Greg makes some points -- lets partition them.
1) Remote colonization by "unconscious", "undivertable" sub-SIs.
In this case, I think it comes down to the problem of "remote"
matter (or energy) is of much lower value than "local" matter
and energy. It isn't the cost of getting the probes over to
the remote star that is the problem, it is the cost of getting
the remote matter & energy *back* to the local star where
it is of value to you. I haven't done the delta-V analysis
on the cost of quickly "returning" a solar system (star optional?)
across several light years to the orbit of Oort cloud where you
can use it, but I suspect it is very expensive.
Even if you don't send back matter & energy, presumably you do
communicate and the communication costs will be lower if you get
closer. How close you get will be determined by the cost to change
your orbit relative to the volume of communication you would
like to do.
(Spike might step in here -- how much does it cost to fling
a Jupiter out of a solar system?).
2) Colonization by unhappy sub-SIs looking to expand.
In this case, you have to make a case that the sub-SIs are
independent enough from the SI that they have sufficient
personal freedom and autonomy to accomplish this. England
certainly didn't let the colonies go "willingly". Presumably
the SI keeps sub-SIs either happy enough or relatively
powerless so that any sub-SI probe/colonization ships
that get sent out get zapped before they get very far.
Remember that the more information content the sub-SIs
intend to take with them, the more matter or energy is
going to have to be involved. Hey -- "What is that
Galaxy Class Starship you are building there?" "You
are only authorized to build "Delta Flyers!" As soon
as the SI gets wind of any solar-system changing
activities in a nearby star, you can bet it is going
to investigate. If SIs have the ability to dominate
local regions of space then the sub-SIs have to go further
away (taking longer or using much more energy, making
them much more noticable).
If you have a moderately open society, SIs might let sub-SIs
leave, but presumably there would have to be some very interesting
treaty arrangements for future allocation of interstellar resources.
(When you come down to the last 4 H atoms in the universe, who gets
It seems the only cases where colonizers have let colonies go
freely has been done is where the cost of administering them
was lower than any benefit they could provide or when the
colonies unexpectedly overthrew the administrative system
and grew so fast that the cost of winning exceeded any
long term benefit they might provide (from the perspective
of an analysis done at that time). It would be really
interesting to study all of the colonizer/colony cases,
their relative economic, military, etc. strengths & weaknesses,
abstract them to some basic economic principles and see
how they apply vis-a-vis the SI/sub-SI relationships.
You get into questions like, "Would the American revolution
have succeeded *if* America had been where France is?"
If the pilgrims has been "ants", I don't think King George
(a human) would have had anywhere near as many problems with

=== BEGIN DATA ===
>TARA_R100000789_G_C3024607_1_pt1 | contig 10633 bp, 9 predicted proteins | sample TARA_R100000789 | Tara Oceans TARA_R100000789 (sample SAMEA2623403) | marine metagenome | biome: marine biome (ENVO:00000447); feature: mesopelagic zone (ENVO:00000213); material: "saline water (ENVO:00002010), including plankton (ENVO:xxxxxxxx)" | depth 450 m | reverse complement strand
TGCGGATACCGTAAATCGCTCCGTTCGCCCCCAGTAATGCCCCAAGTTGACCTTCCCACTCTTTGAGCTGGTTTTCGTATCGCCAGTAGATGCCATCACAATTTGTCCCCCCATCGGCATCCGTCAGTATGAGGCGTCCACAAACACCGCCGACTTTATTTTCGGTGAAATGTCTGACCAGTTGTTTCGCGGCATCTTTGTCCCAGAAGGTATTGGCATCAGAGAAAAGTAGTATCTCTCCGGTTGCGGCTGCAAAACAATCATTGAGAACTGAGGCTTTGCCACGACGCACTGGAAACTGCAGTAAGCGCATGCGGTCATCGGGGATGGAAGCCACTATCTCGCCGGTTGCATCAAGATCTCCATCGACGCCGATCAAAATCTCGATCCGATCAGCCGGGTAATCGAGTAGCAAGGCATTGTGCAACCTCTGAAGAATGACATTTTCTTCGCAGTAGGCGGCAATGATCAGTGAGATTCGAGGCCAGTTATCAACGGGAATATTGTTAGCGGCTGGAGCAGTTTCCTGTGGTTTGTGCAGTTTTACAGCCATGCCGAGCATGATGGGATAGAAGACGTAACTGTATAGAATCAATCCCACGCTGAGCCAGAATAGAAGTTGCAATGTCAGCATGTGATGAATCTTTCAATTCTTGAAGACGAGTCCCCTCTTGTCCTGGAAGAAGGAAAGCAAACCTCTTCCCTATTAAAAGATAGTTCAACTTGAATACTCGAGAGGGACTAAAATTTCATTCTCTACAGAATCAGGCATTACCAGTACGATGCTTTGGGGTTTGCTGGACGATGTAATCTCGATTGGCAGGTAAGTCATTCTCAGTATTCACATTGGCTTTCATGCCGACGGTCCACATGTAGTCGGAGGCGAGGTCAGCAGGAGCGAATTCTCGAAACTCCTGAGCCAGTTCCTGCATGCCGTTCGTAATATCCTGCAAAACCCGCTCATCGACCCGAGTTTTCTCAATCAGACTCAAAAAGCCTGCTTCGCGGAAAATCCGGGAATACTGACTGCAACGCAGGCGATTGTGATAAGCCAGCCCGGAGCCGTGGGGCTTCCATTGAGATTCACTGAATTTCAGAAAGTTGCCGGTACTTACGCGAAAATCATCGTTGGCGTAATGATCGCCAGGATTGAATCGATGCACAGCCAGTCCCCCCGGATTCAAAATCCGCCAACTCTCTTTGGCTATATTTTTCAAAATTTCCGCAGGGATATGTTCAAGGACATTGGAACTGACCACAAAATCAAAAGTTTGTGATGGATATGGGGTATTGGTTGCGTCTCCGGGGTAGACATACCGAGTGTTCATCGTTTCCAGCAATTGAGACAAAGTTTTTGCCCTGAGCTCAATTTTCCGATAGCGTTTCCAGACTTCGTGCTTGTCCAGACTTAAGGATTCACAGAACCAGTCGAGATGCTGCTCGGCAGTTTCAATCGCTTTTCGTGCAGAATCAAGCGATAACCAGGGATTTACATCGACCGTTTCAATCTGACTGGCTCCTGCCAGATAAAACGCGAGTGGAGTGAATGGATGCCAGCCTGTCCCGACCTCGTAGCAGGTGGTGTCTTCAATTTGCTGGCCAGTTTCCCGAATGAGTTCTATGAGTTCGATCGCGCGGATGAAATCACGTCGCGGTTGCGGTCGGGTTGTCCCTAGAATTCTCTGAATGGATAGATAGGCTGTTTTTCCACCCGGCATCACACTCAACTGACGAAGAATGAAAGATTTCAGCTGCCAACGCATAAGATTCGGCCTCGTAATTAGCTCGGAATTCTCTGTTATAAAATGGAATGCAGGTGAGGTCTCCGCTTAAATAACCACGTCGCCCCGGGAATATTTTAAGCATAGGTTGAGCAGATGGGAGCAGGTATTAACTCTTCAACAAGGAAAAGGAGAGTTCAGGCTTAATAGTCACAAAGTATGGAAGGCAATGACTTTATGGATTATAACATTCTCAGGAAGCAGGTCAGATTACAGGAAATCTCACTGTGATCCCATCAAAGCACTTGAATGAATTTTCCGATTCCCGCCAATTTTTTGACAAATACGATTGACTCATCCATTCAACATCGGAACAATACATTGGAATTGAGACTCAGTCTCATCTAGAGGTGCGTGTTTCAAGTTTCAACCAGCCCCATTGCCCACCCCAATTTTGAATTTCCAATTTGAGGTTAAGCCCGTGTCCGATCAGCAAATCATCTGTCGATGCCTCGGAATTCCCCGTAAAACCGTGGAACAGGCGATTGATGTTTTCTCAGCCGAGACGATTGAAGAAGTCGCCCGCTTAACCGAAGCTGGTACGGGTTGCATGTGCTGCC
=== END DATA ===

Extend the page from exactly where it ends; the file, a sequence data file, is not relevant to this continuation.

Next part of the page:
the colonies. (Insert cartoon of King George stepping on an
3) Colonization choices
There is a final aspect of this that I have been working on
which revolves around the question of if you have the freedom
to colonize, "What do you colonize?" It turns out that
brown dwarfs and M-class stars are *much* more abundant
than the stars we can actually see. Brown dwarfs particularly
are going to be easier to dismantle because they are smaller
and cooler (you can burn their H in thermonuclear reactors).
But so far my very rough calculations suggest that they
may take a long time to dismantle (perhaps millions of
years). If that is accurate, Robin's theories may be correct
but the colonization wave may proceed very slowly because
the time constraint *isn't* light speed, but time it takes to
dismantle large amounts of matter in gravity wells. So
large numbers of the Milky Way's Brown Dwarfs may be in the
process of being dismantled to contribute to the MBrain
population. That is interesting from the perspective of
what the Microlensing Observations *did not find* --
no rogue planets and no brown dwarfs! Our galaxy *may*
be being consumed and the tasty bits are going first.
The tasty bits *aren't* the closest ones but the ones
you can dismantle the fastest.
I suspect there may be a frontier beyond which it makes
absolutely no sense to quickly return any matter and energy to
the parent because the transportation costs are *so* high.
It may be better to send out a probe, construct only what
is necessary to give a brown dwarf or star a gentle nudge,
setup a "this system is the property of SI 293203 beacon"
(and berserker drones if necessary), then wait 10,000,000
years for it to show up on your doorstep rather than wasting
it all just so you can get your next meal a bit earlier.
(Keep in mind that if MBrains switch over from stars
as their primary energy source to thermonuclear reactors
(as R.F. argues strongly), then they can control their
thought (clock) rate and consume energy at exactly
that rate that guarantees they run out just when the
next meal is expected to ship in. (Of course taking
into account possible disruptions due to pirate
This archive was generated by hypermail 2b29 : Mon Oct 02 2000 - 17:34:54 MDT